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Re: [tips_and_tricks] Courts of record and courts not of record

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  • Frog Farmer
    ... What is your point? You posted dictionary words and none of your own. A suit in equity is still different in substance from an action at law, it s just
    Message 1 of 2 , Jul 30, 2006
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      On Jul 23, 2006, at 8:37 AM, FreeTex@... wrote:

      > Civil action.   Action brought to enforce, redress, or protect private
      > rights.   In general, all types of actions other than criminal
      > proceedings.   …..
      >  
      >             The term includes all actions, both those formerly know as
      > equitable actions and those known as legal actions, or, in other
      > phraseology, both suits in equity and actions at law.

      What is your point? You posted dictionary words and none of your own.
      A suit in equity is still different in substance from an action at law,
      it's just that the two courts they used to be settled in were combined
      into one, for the convenience of N.Y. lawyers. The two jurisdictions
      certainly were not combined.

      > ………….The former distinction between actions at law and suits in equity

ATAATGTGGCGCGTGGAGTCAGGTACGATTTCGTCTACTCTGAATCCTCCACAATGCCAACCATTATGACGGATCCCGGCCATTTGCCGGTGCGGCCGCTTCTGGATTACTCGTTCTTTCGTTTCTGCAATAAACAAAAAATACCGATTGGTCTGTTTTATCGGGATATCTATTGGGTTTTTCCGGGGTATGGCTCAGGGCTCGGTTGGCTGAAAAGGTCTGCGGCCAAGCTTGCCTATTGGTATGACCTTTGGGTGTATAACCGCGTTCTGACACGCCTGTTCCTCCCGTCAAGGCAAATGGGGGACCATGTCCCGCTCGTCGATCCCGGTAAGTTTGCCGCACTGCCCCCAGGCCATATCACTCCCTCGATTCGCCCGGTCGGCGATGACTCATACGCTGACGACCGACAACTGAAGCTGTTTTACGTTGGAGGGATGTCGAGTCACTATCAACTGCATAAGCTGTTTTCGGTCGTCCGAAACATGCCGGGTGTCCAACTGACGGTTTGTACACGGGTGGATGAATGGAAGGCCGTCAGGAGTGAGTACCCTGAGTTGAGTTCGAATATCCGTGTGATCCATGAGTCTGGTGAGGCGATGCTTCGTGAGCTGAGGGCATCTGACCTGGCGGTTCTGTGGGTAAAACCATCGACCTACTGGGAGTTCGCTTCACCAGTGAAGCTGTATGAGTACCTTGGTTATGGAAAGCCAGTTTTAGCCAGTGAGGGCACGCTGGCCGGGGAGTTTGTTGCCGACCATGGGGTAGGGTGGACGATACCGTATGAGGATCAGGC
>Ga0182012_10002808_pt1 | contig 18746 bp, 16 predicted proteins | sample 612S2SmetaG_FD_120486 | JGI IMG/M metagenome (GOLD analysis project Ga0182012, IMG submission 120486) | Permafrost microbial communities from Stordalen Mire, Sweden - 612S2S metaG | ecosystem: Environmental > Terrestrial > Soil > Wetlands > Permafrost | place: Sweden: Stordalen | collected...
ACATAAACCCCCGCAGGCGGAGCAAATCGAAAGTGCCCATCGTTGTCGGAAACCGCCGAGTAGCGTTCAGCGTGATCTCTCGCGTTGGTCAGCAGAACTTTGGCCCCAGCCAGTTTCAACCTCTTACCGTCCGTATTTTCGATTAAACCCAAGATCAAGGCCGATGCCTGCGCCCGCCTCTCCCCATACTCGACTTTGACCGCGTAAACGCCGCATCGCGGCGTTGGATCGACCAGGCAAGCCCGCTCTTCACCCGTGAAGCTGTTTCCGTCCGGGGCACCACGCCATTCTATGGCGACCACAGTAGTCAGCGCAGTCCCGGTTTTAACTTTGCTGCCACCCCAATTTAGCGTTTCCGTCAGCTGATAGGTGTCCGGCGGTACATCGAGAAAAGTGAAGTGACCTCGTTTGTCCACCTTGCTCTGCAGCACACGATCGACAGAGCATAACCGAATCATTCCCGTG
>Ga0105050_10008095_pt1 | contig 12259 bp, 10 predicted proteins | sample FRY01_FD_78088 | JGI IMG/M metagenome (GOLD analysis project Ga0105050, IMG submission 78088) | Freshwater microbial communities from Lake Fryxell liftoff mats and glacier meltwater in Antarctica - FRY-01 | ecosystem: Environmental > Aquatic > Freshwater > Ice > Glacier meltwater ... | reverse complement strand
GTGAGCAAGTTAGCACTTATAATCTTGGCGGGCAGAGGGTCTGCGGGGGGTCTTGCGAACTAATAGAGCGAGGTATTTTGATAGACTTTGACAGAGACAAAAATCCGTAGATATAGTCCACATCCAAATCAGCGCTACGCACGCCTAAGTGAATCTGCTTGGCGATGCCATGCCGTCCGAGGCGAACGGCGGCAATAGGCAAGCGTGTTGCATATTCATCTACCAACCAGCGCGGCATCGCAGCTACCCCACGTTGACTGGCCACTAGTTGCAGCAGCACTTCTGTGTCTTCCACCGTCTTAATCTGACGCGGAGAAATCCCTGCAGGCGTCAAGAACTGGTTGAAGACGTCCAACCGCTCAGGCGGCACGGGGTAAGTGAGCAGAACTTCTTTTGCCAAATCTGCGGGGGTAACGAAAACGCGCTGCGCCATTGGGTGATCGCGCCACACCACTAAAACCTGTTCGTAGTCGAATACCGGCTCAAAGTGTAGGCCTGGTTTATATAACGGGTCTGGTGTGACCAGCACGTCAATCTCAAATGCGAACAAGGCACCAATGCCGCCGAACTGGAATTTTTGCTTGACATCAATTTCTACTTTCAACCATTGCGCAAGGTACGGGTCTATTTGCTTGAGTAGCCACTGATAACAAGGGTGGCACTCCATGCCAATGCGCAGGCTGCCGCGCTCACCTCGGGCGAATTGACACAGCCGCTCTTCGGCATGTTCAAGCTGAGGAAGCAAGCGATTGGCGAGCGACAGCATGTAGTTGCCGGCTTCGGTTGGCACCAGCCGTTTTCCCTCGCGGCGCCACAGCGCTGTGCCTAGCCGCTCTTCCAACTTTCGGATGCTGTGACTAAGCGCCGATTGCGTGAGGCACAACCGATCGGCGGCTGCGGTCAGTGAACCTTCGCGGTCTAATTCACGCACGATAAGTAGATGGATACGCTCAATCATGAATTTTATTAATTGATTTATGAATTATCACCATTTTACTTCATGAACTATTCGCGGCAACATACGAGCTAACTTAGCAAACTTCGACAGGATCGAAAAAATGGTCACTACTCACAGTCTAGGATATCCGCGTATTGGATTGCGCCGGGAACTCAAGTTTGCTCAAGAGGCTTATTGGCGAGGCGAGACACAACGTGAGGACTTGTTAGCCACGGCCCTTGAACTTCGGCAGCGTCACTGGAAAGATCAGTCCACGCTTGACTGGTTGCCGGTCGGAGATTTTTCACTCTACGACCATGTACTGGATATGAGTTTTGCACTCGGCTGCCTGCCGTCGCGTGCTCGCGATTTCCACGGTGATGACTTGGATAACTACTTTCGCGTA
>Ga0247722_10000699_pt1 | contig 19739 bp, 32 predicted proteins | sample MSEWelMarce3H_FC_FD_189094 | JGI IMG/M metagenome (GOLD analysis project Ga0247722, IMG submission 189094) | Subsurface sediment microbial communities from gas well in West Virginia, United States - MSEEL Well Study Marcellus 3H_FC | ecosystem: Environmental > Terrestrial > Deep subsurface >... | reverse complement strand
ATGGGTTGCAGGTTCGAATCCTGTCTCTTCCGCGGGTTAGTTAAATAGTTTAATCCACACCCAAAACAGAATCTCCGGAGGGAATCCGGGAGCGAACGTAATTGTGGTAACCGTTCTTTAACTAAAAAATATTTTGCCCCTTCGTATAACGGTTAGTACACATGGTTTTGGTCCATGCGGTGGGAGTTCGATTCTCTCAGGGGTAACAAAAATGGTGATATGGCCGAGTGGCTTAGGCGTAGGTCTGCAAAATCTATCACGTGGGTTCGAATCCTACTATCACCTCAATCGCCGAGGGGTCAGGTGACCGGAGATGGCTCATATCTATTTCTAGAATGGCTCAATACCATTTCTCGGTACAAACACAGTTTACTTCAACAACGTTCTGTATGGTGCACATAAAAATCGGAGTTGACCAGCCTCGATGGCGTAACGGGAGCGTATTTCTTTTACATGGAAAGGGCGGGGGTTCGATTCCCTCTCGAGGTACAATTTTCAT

> , and the separate forms of those actions and suits, have been
      > abolished. 

      That's right, they have, but what has not been abolished is the
      SUBSTANCE of each. The "distinction" and "forms" have been abolished -
      in other words, the appearances. This is to help those who would
      destroy us. They were clever enough to know that getting rid of the
      words would be enough to convince many to give up what the words used
      to be used for, as if doing away with the word "tuna" would eventually
      do away with the eating of fish sandwiches. To a large degree, it
      worked!

      But here is the real point: it is a trick to get you to waive rights,
      and submit to arbitration. ANY common law suit (action at law) can be
      settled by moving the case to the equitable jurisdiction for
      arbitration, with the consent of the parties. But the reverse cannot
      happen - a suit belonging originally in the equity jurisdiction cannot
      be settled according to common law principles because there is no
      "substance". The imaginary cannot be made real by pretending, but all
      parties may agree to pretend. When one party refuses to pretend based
      upon "substantial rights" then (s)he will NOT consent to waiving rights
      and submitting to equity, no matter what the "forms" are. Today,
      people have been diseducated so that they cannot distinguish (their
      ability to make a distinction has been "abolished") a case with
      substance as its basis from one with figments of the imagination as its
      basis.

      One who demands rights brings this to the attention of all involved.
      When I consent to play in the courtrooms, I file a disclaimer of all
      equitible, admiralty, Roman, chancery, and commercial jurisdictions. I
      make it known that my rights are substantial and based in the common
      law. And I know how to find all of my common law rights in the code
      books of those now incapable of making any distinctions. I know how to
      make the distinctions, and how to use the codes that THEY understand to
      achieve the same effects as if the two courts and two forms were never
      combined.

      I don't like to be tricked like others are.

      Regards,

      FF
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